But the real strength of the Solomon’s programs was laid out by Shellie Nichols, whose three sons take part.

“Nothing the Y or any other program can do can replace these people,” said Nichols. “The Solomons are active with the whole family and with the schools. This presents a triangle of communication so the boys know everyone is in contact and aware of their actions.”

Her son Andrew, 8, said he loves the program because it helps him make better decisions. “It helps me control myself,” he said.

Andrew’s older brothers John Paul, 13 and Alex, 17 also take part and Alex also helps out with the kids after school.

Bruce Davis, owner of Flip Flops and Fitness in Apollo Beach, thinks Wimauma or Gibsonton would have been more suitable for the clientele the YMCA is trying to serve.

“The YMCA talks about its scholarships for families that can’t afford to belong,” Davis said. “So why not put it in an area like Wimauma or Gibsonton where there would be lots more who can’t afford to join health clubs?”

Many business owners pointed out that the current proposed location is near master planned communities along the Big Bend corridor that all have their own pools, tennis courts and gyms.

Davis says his main concern is traffic – especially the Interstate entrance and exit- at Apollo Beach. “It is so very dangerous and will eventually need a cloverleaf like Brandon has. When St. Joseph’s (hospital) and the mall are built on Big Bend, it will be terrible. It’s bad enough now. I don’t see why the county doesn’t designate this particular plot of land for road improvements that can be made by the state.”

Davis, a former trainer of Olympic gymnasts, says people who are serious about gymnastics will seek him out anyway because of his reputation with Olympians.  “I’m not worried about losing business,” he stated. “But I think the area chosen for the project is all wrong for the community.”

Teo Leonard, owner of Tampa PC Networks on Boytte Road in Riverview, has a different concern.

Leonard was on the board of his church when it was working with the YMCA to possibly go together and buy land on U.S. 301. “This was way before the “needs study” they are referring to now. “Because I was on the board of the church when we were deciding whether to work with the Y I know the facts presented (by Tom Looby and county officials) at the meeting (in January in Gibsonton) are incorrect. The county has decided where it wants this facility to go and has already made up its mind.”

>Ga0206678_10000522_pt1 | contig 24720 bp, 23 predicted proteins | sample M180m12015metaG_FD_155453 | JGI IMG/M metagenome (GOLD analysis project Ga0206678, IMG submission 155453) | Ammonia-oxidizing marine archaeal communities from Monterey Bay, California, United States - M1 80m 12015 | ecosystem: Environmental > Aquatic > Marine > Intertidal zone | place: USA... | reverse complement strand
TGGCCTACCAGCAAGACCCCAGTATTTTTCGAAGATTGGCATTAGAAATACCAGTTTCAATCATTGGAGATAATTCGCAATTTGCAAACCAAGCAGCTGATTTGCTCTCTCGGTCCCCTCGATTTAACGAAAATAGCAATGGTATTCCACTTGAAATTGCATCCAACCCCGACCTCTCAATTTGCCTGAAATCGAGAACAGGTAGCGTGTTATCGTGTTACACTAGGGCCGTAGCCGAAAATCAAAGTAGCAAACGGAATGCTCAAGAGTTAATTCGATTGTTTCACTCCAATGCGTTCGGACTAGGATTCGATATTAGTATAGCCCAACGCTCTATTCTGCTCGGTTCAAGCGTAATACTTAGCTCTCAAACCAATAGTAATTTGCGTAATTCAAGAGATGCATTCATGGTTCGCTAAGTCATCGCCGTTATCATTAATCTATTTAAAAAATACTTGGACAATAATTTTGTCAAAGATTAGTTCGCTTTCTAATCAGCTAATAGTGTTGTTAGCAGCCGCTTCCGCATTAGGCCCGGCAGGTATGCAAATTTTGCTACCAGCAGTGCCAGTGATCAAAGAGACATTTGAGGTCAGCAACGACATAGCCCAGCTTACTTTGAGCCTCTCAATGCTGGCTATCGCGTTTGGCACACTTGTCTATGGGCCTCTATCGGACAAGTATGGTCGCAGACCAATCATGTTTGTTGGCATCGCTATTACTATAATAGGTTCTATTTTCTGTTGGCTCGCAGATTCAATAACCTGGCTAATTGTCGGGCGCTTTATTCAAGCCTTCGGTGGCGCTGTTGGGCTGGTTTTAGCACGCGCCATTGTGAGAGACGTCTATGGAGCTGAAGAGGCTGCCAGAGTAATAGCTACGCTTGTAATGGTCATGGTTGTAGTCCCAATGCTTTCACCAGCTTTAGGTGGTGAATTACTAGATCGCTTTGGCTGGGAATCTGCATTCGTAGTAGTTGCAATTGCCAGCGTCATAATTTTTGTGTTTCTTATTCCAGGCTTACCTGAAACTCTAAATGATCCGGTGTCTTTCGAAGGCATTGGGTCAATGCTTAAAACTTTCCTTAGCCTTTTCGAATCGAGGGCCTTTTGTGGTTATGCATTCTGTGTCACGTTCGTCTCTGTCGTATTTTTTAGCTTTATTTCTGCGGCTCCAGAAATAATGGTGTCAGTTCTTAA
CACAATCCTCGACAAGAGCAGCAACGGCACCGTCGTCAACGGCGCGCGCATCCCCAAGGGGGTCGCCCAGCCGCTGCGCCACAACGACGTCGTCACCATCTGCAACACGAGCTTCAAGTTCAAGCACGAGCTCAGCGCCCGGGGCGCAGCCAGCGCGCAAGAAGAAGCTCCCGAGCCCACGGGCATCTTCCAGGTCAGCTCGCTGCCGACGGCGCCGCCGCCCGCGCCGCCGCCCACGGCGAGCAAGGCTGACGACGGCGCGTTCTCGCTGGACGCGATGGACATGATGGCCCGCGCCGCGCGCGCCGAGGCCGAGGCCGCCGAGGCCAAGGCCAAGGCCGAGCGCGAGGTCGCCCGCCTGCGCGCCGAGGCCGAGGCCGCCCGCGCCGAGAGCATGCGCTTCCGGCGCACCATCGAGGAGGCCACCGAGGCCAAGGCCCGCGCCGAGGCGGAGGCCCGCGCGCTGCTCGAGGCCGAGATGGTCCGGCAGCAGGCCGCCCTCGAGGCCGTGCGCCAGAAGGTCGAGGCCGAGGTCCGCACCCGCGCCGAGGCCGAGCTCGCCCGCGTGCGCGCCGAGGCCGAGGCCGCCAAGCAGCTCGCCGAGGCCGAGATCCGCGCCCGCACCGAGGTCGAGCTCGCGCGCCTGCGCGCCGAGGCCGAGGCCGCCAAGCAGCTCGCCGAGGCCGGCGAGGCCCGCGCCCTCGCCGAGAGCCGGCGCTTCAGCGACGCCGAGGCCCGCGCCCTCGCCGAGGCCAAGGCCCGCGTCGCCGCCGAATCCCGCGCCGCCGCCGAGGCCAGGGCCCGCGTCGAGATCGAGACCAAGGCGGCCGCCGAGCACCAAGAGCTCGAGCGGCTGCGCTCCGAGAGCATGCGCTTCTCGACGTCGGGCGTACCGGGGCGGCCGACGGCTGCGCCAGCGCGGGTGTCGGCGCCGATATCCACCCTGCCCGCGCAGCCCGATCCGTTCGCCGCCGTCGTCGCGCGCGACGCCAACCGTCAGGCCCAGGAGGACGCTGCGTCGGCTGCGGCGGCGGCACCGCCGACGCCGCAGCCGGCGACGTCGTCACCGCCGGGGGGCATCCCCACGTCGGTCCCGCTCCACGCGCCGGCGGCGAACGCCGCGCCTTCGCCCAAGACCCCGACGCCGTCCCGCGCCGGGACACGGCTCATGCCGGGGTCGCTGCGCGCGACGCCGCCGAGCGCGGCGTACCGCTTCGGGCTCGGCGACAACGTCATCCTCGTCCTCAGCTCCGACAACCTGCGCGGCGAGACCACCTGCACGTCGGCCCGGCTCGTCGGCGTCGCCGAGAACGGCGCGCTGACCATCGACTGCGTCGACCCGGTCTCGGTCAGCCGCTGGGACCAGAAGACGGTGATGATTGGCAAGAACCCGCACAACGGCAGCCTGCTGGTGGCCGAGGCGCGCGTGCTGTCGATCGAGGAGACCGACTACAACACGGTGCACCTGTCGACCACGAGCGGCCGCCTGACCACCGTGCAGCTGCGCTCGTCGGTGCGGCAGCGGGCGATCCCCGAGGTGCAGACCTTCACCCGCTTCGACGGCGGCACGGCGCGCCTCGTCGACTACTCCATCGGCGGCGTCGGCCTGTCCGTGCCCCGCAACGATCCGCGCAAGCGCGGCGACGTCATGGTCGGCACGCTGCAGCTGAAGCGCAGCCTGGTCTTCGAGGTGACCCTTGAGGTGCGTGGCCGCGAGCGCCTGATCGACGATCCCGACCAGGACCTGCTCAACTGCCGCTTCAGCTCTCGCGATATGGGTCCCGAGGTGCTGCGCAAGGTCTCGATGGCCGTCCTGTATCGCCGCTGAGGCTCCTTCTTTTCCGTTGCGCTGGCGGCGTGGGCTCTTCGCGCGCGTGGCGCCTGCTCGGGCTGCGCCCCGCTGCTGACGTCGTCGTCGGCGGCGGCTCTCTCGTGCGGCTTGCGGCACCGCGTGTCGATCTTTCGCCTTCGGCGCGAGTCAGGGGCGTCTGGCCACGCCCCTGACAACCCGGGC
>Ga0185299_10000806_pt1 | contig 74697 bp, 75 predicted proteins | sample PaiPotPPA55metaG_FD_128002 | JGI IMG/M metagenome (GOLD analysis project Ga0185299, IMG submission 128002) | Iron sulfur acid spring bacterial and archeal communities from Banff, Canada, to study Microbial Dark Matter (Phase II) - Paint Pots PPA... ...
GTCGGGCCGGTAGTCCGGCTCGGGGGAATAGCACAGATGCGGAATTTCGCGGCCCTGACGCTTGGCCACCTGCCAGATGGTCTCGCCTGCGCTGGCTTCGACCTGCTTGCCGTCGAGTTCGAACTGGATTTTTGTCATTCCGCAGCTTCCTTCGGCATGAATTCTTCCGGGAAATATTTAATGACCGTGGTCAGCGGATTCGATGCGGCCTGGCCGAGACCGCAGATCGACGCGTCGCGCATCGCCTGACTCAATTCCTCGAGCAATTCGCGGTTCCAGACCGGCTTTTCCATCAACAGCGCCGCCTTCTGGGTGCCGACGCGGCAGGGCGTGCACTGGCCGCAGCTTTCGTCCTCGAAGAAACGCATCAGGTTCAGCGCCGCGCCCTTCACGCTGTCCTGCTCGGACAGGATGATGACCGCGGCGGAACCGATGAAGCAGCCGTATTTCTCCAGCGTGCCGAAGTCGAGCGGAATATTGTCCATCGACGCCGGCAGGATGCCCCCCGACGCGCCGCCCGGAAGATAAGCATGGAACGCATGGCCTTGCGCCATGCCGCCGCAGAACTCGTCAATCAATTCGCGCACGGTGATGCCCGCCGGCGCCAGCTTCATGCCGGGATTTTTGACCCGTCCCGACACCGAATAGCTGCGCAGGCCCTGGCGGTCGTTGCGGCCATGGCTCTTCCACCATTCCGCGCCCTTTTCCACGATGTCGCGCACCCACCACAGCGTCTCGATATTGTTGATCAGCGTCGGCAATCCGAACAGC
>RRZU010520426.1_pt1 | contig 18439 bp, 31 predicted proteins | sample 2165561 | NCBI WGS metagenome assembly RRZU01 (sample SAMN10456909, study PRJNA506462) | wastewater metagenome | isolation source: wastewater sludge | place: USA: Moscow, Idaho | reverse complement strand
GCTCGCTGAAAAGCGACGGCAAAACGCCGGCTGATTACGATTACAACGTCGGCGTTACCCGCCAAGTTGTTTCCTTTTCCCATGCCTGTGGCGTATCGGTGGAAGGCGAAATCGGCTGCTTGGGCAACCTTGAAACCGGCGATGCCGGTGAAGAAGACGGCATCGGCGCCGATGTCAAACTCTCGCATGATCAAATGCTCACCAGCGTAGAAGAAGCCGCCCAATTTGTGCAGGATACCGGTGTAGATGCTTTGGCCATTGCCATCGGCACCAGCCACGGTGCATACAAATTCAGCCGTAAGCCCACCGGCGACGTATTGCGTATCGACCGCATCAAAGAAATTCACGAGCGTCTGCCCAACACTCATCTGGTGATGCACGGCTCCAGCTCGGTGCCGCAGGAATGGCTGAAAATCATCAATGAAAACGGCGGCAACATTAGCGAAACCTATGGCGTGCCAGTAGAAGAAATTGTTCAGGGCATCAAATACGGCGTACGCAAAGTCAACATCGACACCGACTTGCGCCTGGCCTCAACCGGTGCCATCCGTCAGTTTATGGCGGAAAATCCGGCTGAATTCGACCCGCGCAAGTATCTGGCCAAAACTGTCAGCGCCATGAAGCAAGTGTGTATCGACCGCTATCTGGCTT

Leonard’s church, the South Shore Methodist Church that used to meet at East Bay High school, eventually merged with Big Bend Methodist Church instead of working with the YMCA. “We just decided it wouldn’t be a good fit,” he said.

Carrie Elwell, who owns Kids R Kids child care in Kings Lake Plaza on Big Bend Road along with her husband Kevin, says what worries her most about the county putting out money in a joint public-private project is that there is a budget crunch.

“There is an educational budget crisis in our state and county causing established and effective programs, such as School Readiness and the county’s Parks and Recreation programs to be cut or eliminated,” Elwell said. “These, and other targeted programs, had been effective in helping an underserved and at-risk population of our community’s children. In light of this, it seems counter-intuitive for the county to provide millions of dollars in tax breaks and land grants to a quasi-public entity.”

Last week’s Observer News contained a story about the county entertaining a proposal to allow the YMCA to be built on what is currently listed as ELAPP land (ELAPP being the Environmental Acquisition and Protection Program) by using a clause in ELAPP documents that has not been used before. Those who have not read that story may find it by clicking here.

The public, both residents and business owners, may attend any of three meetings scheduled before the County Commission votes on whether to allow the currently-protected land to be released for use by the YMCA.

One of them is scheduled in the Planning Commission board room at its regular monthly board meeting May 14 at 2 p.m. Then, the same day at 5:30 p.m. there will be another chance for the public to comment at an open meeting also at the Planning Commission at County Center. At that meeting the Planning Commission will vote on whether to approve a measure presented by staff to allow land currently under the preservation program ELAPP to use its “acquisition of convenience” clause and release the land for use by the YMCA.

If the Planning Commission approves the measure, then County Commissioners will vote June 7 at 6 p.m. after giving the public a final chance to comment.